Always use a condom to prevent transmission of Chlamydia. Women whose partners have symptoms of Chlamydia should be tested as well.

When to seek further professional advice

  • you develop any of the symptoms listed above;

  • you are a woman and you experience high fever and other flu like symptoms, along with severe pelvic pain, bleeding after intercourse, severe nausea, or recurring back pain




Cholesterol is a crystalline fatty alcohol found especially in animal fats, blood and nerve tissue and bile.

What to look for

A high level of cholesterol in the blood does not have obvious symptoms but it can be a risk for other circulatory conditions that do have recognisable symptoms.

  • Obesity and diabetes.

  • impotence

Cholesterol is a paradox: Everyone needs it, but you can have too much which can prove to be fatal. A naturally occurring fat, cholesterol performs functions which are vital to the body such as cell building, insulating nerves, and producing hormones. The liver makes all the cholesterol the body normally needs, but because this substance is found in all animal products, you get a new stock of it whenever you eat meat and dairy foods. For people genetically predisposed to cholesterol problems, a diet high in saturated fats is the chief cause of high cholesterol levels.

There are two basic types of cholesterol – HDL and LDL – high and low density lipoproteins respectively. Low-density lipoprotein (LDL) is a larger, less dense particle that tends to remain in the body. Excessive amounts of LDL cholesterol can overload the circulatory system and it can leave deposits in blood vessels that eventually block them and lead to heart disease.


Hereditary does play a part in having or not having cholesterol. If you have a predisposition to cholesterol and eat a heavy saturated fat diet, you are more likely to have cholesterol and the related diseases.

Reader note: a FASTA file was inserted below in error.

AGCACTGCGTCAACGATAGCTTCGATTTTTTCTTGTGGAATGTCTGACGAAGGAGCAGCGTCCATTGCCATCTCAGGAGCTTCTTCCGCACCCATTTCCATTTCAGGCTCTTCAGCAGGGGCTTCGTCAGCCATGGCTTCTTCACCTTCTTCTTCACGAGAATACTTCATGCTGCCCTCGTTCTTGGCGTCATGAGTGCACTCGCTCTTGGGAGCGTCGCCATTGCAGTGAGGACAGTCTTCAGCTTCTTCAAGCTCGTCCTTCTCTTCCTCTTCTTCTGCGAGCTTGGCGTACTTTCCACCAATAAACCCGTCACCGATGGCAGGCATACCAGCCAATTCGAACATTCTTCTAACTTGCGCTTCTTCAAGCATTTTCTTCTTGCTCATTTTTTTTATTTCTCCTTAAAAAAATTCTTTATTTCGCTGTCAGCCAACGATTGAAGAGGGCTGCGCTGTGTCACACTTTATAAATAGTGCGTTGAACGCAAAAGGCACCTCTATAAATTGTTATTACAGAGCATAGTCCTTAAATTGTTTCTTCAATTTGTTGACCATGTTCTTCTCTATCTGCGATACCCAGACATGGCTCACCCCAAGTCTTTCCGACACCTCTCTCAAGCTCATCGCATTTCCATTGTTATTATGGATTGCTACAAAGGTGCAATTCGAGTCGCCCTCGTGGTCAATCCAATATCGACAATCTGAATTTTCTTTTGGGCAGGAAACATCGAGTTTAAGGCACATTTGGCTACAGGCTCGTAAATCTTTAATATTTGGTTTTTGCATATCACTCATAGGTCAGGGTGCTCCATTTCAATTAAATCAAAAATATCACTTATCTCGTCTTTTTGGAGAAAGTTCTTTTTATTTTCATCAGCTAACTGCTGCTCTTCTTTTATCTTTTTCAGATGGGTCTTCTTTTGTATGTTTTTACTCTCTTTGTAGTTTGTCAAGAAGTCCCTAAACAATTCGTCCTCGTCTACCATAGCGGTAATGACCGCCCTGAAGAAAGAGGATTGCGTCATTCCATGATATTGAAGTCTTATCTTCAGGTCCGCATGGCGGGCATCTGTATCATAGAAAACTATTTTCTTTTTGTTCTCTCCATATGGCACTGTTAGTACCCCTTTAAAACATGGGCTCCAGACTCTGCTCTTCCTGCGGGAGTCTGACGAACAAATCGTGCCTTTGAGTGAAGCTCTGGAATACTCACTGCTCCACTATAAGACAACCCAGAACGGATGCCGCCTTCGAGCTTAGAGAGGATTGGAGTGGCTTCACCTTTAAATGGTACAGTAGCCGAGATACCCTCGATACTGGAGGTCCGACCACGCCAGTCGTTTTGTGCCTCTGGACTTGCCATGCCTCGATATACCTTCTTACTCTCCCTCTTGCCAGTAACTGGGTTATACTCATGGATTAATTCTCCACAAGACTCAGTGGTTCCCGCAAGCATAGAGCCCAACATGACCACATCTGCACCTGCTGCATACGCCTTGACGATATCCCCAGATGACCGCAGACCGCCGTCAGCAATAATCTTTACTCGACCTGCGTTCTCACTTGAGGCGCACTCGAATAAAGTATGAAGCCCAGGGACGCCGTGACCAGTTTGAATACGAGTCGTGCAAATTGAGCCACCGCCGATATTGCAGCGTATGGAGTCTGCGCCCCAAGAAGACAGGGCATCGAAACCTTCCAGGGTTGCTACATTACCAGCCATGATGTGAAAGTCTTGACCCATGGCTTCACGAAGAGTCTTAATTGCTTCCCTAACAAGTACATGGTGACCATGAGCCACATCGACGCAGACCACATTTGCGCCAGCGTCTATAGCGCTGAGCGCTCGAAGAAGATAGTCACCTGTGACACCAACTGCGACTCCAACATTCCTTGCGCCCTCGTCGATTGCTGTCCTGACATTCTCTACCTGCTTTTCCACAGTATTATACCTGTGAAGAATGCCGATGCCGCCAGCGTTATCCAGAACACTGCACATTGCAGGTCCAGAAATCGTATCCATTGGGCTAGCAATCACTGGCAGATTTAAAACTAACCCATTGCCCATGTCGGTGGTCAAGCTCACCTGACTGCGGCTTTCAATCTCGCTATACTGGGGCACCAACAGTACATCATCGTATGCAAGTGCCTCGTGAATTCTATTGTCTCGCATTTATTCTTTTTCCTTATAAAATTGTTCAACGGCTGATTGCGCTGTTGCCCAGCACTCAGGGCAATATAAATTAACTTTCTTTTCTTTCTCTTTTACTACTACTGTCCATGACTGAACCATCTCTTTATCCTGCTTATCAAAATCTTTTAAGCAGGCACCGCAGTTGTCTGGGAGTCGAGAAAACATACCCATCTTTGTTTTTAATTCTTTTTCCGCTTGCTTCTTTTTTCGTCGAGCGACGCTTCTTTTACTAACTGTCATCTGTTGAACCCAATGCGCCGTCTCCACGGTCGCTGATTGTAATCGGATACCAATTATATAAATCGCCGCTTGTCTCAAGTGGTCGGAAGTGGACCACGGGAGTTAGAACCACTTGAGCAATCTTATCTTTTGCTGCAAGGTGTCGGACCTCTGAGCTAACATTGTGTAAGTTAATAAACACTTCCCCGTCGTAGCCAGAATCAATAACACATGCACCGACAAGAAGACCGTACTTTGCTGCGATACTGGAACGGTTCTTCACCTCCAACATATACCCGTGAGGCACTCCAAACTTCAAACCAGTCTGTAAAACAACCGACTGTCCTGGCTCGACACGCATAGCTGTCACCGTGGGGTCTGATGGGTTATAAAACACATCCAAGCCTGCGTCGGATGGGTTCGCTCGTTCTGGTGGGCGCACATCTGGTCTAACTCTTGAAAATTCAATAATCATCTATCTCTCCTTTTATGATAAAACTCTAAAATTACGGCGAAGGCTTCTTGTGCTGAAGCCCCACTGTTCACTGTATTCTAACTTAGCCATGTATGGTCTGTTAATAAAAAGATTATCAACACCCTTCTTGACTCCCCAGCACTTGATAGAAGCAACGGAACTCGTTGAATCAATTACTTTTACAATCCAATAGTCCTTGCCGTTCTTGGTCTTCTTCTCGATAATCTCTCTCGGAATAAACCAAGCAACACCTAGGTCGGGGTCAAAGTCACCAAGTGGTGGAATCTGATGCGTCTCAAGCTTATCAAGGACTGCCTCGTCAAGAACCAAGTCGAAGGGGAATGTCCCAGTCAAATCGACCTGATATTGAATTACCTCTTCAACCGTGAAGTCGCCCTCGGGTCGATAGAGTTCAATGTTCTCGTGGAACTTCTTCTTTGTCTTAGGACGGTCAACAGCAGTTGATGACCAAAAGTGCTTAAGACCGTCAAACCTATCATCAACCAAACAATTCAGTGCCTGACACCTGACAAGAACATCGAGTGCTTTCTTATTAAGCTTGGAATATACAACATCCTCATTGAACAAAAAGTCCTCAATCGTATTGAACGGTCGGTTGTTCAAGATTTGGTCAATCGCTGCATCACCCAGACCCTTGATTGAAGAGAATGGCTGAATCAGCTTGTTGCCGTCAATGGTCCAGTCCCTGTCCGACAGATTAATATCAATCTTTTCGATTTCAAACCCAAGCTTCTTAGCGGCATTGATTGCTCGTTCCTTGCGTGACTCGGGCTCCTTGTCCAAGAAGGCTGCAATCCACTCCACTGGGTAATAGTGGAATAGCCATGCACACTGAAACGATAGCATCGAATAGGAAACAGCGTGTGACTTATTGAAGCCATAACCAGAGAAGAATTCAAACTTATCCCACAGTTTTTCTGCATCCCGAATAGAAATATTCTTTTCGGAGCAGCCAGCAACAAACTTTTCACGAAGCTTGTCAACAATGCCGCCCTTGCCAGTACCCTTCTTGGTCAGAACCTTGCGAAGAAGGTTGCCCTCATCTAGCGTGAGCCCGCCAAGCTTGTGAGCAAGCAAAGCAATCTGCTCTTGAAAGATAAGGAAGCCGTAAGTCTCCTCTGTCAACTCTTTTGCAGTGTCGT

A laboratory test to determine your blood cholesterol level is now a routine part of most physical checkups.

Traditional Treatment

Your doctor, Pharmacist as well as many Health Professionals will all say the same thing with regards to diet – Adopt a diet low in fat and cholesterol, lose weight, exercise regularly, and if you smoke, quit.

There are cholesterol reducing drugs available however they are expensive and can produce serious side effects.

Alternative Treatments

Alternative therapists offer a range of natural ways to control your cholesterol levels. All can be pursued independently, many in conjunction with drug therapy.

Chinese Medicine – Traditional Chinese healers treat various forms of chronic heart disease, along with factors like high cholesterol, a herbal therapy that uses polygonum (Polygonum multiflorum). You should professional advice for an appropriate prescription. Traditional Chinese healers treat various forms of chronic heart disease, along with factors like high cholesterol, a herbal therapy that uses polygonum (Polygonum multiflorum). You should professional advice for an appropriate prescription.

Herbal Therapies – A highly valued remedy for fighting high cholesterol is gugulipid (Commiphora mukul). A highly valued remedy for fighting high cholesterol is gugulipid (Commiphora mukul).

Other herbs reputed to have cholesterol-lowering properties include alfalfa (Medicago sativa), turmeric (Curcuma longa), Asian ginseng (Panax ginseng), and fenugreek (Trigonella foenum-graecum).

Lifestyle – Exercise several times a week can help this complaint. Exercise several times a week can help this complaint.

Dietary Considerations

Avoid saturated fats and dietary cholesterol. Experts recommend a diet with between 30 and 20 percent of your daily calories from fat. Animal fat should be avoided. Eat more vegetables, fruits, and grains, which are cholesterol free, virtually fat free, and rich in fiber.

Garlic and onion are believed to lower cholesterol.


  • Watch your weight.

  • Eat wisely

  • Exercise regularly

  • Don’t smoke.

  • Get your cholesterol checked regularly and monitor your progress

Make Healthy Food Your Ally

Replace saturated fats that are solid at room temperature, with olive or grape seed oil. Eating moderate amounts of such foods as nuts, seeds, and avocados may actually lower LDL cholesterol. Eating grapes may help reduce blood cholesterol.

Do not eat too many eggs per week as one egg yolk contains almost an entire daily recommended allowance of cholesterol. Vitamins, minerals, and nutrients that have reputed cholesterol-reducing properties include vitamins EC, and A (beta carotene), zinc. Add rice, bran, artichokes, shiitake mushrooms, and chili peppers to your salads and foods as these all may help lower cholesterol.

When to seek further professional advice

  • You develop any of the symptoms listed above